Deil tak the hindmost! on they drive,
Till a' their weel-swall'd kytes belyve
Are bent like drums;
Then auld Guidman, maist like to rive,
Bethankit! hums.

Oh, there’s’ more, but, enough’s enough. Perchance, I'm comic relief. I’m having such a good time reading your words and hope - one day - to meet you in person.

*** Lynda, the pleasure of meeting you I am sure would be all mine in comparison to what you would get in exchange. But thanks for the compliment!

A "D" in my class would only be given to you if you succumbed to the poetry of someone that motivated you to miss to many of my classes for some form of a tete-a-tete with the poet. Your representation in the discussions within this blog has you situated deeply in the crew. When someone is in the crew, they help set the pace. You wouldn't have any problems being in the game in one of my classes.

I do agree! Overanalyzing anything is problematic, but romance, sex, or love even more so in certain contexts. This may be one of our rare disagreements or perhaps we just hadn't provided one another with the details. You see, I don't think an analysis should be underway when lovers are themselves underway. While the conversation can be whatever the lovers designate as comfortable (and analysis of some sort or other could garner that designation), generally speaking, an immediate analysis of the last move one of the lovers made on the other is a huge mood killer. With you about this I do agree. But I think it isn't overanalysis to analyze while in the afterglow, or upon retrospection about those moments. Analysis and engagement can elevate the next intimate moment and/or moments beyond that to a level that isn't safe to articulate in this PG-13 /R conversation. But believe me, it is another whole level to the phenomenon popularly known as the verbals. *** --J.W.

J.W. could you please explain to me what the "verbals" are?

*** NJ, sure I'll explain the "verbals." First, it is urban slang that is directly related to pre, actual, and post coital conversation, not too dissimilar from pillow talk. Just as some aspects of contemporary society have developed an affinity for rap music because of its beats,rhymes, and gritty realism, the "verbals" have been popularized as an essential ingredient to erotic engagement that is desirous of added style or (to use urban slang again), "flava" to what has often been portrayed as a physical, yet silent act. As a matter of fact, Hollywood depictions of sex or love making seldom provide an audio, beyond certain sighs of satisfaction or appreciation, or the stereotypical acknowledgements of love. The verbals to sex, love making, and that "other thing" can have an impact similar to the dunk in basketball as opposed to the lay up, though the best analogy probably is captured when you watch an old silent movie and contrast those films now to our language. While silent films have their special place in film history, and quiet, non-talkative intimacy does as well, the popularity of silent films died once people realized how good it was to "actually" hear people expressing their feelings. Need I say more to clarify this point, or do you get the analogy?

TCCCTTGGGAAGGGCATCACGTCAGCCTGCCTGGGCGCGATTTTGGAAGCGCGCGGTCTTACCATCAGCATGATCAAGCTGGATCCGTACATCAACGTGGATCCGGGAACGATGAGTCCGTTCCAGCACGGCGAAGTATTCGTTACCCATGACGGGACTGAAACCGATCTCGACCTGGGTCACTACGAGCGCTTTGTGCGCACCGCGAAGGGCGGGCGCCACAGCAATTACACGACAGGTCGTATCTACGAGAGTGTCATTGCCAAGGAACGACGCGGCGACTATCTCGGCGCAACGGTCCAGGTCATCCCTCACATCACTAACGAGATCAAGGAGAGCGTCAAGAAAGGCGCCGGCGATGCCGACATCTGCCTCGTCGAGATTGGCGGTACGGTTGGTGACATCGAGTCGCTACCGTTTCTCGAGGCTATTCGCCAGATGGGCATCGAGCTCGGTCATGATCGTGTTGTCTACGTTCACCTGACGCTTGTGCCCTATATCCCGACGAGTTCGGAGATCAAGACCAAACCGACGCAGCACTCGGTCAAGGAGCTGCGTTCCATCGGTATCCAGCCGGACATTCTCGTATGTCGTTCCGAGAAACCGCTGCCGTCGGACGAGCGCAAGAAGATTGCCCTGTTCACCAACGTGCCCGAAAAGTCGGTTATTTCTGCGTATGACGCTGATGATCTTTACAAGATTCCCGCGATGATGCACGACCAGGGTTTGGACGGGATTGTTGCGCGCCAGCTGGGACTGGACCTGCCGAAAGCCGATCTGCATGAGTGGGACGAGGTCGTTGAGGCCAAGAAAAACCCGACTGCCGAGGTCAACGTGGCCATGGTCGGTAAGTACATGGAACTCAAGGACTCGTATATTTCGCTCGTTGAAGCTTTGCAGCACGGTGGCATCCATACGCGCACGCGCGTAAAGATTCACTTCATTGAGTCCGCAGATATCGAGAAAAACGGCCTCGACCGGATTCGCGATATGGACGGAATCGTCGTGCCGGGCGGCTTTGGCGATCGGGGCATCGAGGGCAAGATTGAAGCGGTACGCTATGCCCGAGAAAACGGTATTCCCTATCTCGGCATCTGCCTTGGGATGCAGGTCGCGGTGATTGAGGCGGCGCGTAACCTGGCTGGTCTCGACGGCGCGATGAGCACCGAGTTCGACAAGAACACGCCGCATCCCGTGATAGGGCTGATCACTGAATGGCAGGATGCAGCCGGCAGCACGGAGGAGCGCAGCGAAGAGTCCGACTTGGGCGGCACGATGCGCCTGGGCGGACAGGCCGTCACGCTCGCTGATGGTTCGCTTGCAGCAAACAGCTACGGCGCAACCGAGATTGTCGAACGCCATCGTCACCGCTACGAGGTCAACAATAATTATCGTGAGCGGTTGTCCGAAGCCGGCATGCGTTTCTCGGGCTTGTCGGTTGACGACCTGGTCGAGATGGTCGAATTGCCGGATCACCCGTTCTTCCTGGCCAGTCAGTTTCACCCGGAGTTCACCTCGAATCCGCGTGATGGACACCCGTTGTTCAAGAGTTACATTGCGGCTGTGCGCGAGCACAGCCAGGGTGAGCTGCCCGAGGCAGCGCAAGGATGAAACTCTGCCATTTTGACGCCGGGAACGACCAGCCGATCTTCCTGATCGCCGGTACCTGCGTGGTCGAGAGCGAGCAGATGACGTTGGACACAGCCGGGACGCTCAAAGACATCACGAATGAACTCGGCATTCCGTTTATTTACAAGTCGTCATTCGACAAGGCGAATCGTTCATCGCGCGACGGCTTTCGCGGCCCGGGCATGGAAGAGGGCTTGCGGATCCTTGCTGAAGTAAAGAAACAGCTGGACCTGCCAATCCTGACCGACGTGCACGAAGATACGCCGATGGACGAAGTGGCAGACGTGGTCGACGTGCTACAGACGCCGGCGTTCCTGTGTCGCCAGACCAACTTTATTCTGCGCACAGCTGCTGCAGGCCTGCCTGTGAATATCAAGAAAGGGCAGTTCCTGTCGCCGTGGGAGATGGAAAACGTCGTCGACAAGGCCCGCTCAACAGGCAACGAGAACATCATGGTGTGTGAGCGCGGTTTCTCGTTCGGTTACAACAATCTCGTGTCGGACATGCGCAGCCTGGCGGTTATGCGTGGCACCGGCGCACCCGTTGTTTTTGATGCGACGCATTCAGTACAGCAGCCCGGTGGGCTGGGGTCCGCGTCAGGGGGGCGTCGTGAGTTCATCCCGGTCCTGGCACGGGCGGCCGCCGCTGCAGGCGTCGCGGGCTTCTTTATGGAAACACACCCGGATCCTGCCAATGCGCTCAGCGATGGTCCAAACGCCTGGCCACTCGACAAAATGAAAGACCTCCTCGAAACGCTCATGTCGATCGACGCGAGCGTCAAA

"Verbals" are also considered an art form within the domain of urban romantic sexual expression. An individual with good "verbals" can be intoxicatingly poetic with her/his word choices at precise moments, often adding another level to the pleasure received from the emotions being expressed throughout the act. An example of "verbals" being delivered could range from whispering in your lover's ear to shouting at the top of your lungs your feelings about the moment you two are sharing. An example of the types of things that might be considered "verbals" can range from heartfelt sentiments about what is actually taking place that exact moment to creatively articulated thought accentuated with affectionately expressed profanity. The "verbals" are supposedly a thing of beauty to behold, experience, or receive when done well, but like most things, would be an acquired taste and the extreme gangsta version of the verbals might not be for the faint at heart.

I won't go into any more examples because they would range based on the terms of endearment of various localities and regions. In other words, everyone's "verbals" are discretionary and purposeful to their specific and desired goals, but more often than not they are used as an aphrodisiac. I hope this helps! *** --JW